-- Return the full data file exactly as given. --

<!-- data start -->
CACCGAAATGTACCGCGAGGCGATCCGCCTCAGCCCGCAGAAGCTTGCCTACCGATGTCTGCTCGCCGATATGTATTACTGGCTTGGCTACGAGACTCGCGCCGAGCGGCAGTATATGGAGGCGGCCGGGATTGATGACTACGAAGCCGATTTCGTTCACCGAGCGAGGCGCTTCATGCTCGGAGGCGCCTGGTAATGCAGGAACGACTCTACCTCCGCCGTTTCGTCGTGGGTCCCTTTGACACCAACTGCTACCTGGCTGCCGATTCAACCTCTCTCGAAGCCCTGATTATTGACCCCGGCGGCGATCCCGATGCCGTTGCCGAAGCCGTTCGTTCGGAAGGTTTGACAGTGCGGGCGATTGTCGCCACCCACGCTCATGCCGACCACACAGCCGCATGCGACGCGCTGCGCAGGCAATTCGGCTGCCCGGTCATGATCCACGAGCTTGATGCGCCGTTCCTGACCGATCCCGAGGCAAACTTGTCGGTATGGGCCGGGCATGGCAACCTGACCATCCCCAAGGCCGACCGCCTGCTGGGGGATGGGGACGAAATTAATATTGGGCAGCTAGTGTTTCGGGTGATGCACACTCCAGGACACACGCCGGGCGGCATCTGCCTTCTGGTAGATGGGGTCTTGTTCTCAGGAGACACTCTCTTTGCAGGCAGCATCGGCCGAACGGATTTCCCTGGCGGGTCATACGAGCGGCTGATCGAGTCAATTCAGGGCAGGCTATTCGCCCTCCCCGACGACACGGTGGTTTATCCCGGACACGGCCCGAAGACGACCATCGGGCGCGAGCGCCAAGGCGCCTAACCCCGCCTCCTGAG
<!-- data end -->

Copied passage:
CACCGAAATGTACCGCGAGGCGATCCGCCTCAGCCCGCAGAAGCTTGCCTACCGATGTCTGCTCGCCGATATGTATTACTGGCTTGGCTACGAGACTCGCGCCGAGCGGCAGTATATGGAGGCGGCCGGGATTGATGACTACGAAGCCGATTTCGTTCACCGAGCGAGGCGCTTCATGCTCGGAGGCGCCTGGTAATGCAGGAACGACTCTACCTCCGCCGTTTCGTCGTGGGTCCCTTTGACACCAACTGCTACCTGGCTGCCGATTCAACCTCTCTCGAAGCCCTGATTATTGACCCCGGCGGCGATCCCGATGCCGTTGCCGAAGCCGTTCGTTCGGAAGGTTTGACAGTGCGGGCGATTGTCGCCACCCACGCTCATGCCGACCACACAGCCGCATGCGACGCGCTGCGCAGGCAATTCGGCTGCCCGGTCATGATCCACGAGCTTGATGCGCCGTTCCTGACCGATCCCGAGGCAAACTTGTCGGTATGGGCCGGGCATGGCAACCTGACCATCCCCAAGGCCGACCGCCTGCTGGGGGATGGGGACGAAATTAATATTGGGCAGCTAGTGTTTCGGGTGATGCACACTCCAGGACACACGCCGGGCGGCATCTGCCTTCTGGTAGATGGGGTCTTGTTCTCAGGAGACACTCTCTTTGCAGGCAGCATCGGCCGAACGGATTTCCCTGGCGGGTCATACGAGCGGCTGATCGAGTCAATTCAGGGCAGGCTATTCGCCCTCCCCGACGACACGGTGGTTTATCCCGGACACGGCCCGAAGACGACCATCGGGCGCGAGCGCCAAGGCGCCTAACCCCGCCTCCTGAG